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Crowdfunding – Prepare your Company to Crowdfund @ Paper this Deal

As I’ve discussed earlier, the SEC is now preparing regulations to allow for Crowdfunding pursuant to the recently passed JOBS Act.  These should be done by 2013 (emphasis on should be done by then – we’ll see when they actually come out).  As you may have heard, it will allow for true equity sales over the World Wide Web.  Companies will soon be able to sell shares of their corporation (or LLC) through online portals to regular persons that are not accredited investors (i.e. not millionaires or otherwise sophisticated).

There are a couple of things to discuss, the first is whether this is something your company actually would want to do.  The second item is, if it is something you want to do, then what can you do to prepare your company to do a Crowdfunding raise in 2013 (or whenever the SEC finishes the regulations).

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Remember to make your 83 B elections! Here’s why and how to do it @ Paper this Deal

As I’ve written about in the past, founders of a startup should have their equity vested. There are times when you may not want to, but the majority of the time it is beneficial. Some investors may insist upon it, although its one of the things in the negotiations.  If the founder’s stock is vested, they should make an 83-b election.  To not do so could turn into a lot of tax due to the IRS over the years the stock will vest.  We’ll discuss how it works and how to make the election here.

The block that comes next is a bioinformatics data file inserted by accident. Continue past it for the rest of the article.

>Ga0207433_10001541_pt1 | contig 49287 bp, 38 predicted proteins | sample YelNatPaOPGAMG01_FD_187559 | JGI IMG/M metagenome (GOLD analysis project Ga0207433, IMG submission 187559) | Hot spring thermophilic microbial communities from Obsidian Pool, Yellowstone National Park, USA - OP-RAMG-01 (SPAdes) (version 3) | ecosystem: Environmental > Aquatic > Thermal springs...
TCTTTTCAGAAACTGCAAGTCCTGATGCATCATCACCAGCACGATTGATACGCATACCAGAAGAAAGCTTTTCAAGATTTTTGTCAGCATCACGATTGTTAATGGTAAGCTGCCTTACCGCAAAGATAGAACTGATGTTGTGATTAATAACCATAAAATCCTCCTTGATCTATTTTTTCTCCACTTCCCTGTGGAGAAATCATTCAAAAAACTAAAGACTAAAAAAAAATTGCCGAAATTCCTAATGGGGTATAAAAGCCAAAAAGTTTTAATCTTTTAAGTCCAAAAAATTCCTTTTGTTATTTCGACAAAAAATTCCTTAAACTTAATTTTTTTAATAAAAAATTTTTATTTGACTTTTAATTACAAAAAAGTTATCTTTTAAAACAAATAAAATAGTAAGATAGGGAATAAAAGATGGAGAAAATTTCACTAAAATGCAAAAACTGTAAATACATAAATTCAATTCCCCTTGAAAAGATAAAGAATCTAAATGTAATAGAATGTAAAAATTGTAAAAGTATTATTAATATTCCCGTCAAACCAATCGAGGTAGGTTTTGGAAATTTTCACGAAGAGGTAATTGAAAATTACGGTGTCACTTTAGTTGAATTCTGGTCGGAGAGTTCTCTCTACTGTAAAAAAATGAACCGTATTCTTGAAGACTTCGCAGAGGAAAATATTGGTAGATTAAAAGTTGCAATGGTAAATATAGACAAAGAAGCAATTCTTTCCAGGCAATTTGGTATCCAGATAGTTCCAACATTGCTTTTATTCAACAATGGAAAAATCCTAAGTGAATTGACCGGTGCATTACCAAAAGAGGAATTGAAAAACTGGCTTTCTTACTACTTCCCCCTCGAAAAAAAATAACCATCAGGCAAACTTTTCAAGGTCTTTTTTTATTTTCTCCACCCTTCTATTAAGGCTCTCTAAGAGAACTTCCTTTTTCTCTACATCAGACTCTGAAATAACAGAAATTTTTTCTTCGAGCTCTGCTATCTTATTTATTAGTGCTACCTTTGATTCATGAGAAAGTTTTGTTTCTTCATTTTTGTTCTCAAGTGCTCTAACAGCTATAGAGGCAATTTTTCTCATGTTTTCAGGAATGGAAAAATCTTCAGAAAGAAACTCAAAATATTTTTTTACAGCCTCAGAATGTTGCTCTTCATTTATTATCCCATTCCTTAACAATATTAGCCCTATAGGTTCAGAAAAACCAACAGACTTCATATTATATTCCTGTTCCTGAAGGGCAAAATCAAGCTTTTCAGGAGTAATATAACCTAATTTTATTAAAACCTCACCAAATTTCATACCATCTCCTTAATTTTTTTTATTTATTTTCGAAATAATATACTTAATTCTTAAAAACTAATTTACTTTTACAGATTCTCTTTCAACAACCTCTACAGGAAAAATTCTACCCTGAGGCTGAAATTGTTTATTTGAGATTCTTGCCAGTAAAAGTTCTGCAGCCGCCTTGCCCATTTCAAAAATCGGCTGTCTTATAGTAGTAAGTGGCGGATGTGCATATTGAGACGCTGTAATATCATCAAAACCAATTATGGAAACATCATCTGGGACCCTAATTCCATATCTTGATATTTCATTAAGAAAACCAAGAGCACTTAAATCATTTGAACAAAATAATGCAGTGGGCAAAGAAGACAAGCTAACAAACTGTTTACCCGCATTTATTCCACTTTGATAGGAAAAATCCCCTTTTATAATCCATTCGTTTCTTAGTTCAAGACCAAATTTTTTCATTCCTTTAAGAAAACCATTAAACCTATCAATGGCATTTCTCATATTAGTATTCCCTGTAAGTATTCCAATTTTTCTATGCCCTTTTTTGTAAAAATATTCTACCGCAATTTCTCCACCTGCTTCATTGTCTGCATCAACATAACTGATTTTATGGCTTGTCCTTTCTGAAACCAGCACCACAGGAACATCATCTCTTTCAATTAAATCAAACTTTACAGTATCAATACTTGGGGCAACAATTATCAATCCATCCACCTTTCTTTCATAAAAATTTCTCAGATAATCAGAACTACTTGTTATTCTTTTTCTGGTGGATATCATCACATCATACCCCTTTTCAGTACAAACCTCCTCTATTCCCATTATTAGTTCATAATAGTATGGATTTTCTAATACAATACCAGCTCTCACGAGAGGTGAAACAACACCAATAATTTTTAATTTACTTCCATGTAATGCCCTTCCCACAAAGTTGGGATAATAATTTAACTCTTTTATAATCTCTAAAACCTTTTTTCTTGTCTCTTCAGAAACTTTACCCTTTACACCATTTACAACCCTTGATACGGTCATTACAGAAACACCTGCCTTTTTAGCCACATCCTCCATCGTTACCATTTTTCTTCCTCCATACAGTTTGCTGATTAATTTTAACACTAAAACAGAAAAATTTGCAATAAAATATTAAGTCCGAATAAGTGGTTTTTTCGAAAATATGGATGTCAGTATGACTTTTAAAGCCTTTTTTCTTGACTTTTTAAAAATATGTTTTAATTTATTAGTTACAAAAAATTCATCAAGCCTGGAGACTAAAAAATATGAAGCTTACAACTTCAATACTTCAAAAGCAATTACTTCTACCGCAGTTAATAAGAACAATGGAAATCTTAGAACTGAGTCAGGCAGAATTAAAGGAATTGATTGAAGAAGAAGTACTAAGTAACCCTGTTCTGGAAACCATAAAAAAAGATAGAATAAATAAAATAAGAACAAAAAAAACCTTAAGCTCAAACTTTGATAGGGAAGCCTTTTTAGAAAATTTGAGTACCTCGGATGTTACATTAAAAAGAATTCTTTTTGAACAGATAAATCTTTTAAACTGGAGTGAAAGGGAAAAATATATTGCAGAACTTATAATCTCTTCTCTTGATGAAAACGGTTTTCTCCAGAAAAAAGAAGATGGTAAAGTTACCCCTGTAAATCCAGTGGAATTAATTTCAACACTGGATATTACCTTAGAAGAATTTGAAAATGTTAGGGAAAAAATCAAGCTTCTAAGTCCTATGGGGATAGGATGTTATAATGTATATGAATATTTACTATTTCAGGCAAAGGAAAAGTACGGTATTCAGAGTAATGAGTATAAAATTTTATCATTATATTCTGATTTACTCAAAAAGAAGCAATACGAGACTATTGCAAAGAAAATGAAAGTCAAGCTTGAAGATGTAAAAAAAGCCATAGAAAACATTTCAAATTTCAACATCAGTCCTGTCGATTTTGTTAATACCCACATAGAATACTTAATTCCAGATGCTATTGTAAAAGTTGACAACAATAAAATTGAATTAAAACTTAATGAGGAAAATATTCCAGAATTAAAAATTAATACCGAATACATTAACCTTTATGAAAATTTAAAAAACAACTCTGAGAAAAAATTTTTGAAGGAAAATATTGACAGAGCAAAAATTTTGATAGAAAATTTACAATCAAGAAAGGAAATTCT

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Vesting the Founder’s Stock

This is a very important topic to ensure that your startup continues to be controlled by founders dedicated to its cause.    What you want to avoid is a situation where a group of founders form a startup and each hold a similar percentage of the issued shares – without any restrictions on such shares.   If only one or two of the original founders continue working for the corporation, and the rest stop, and either get other full-time jobs, move away, leave the country, etc., then the founders that are still around can be stuck and essentially handcuffed from making certain corporate decisions.  If the corporation, as most due, requires the majority of the issued shares to take certain actions, and the corporation brings in other people from the outside as shareholders and/or directors (usually investors), then the founders who have stuck around will have essentially less of a say in major corporate actions.  And if there is a liquidation event, then the founders who have left will get paid without having to put in the hard work.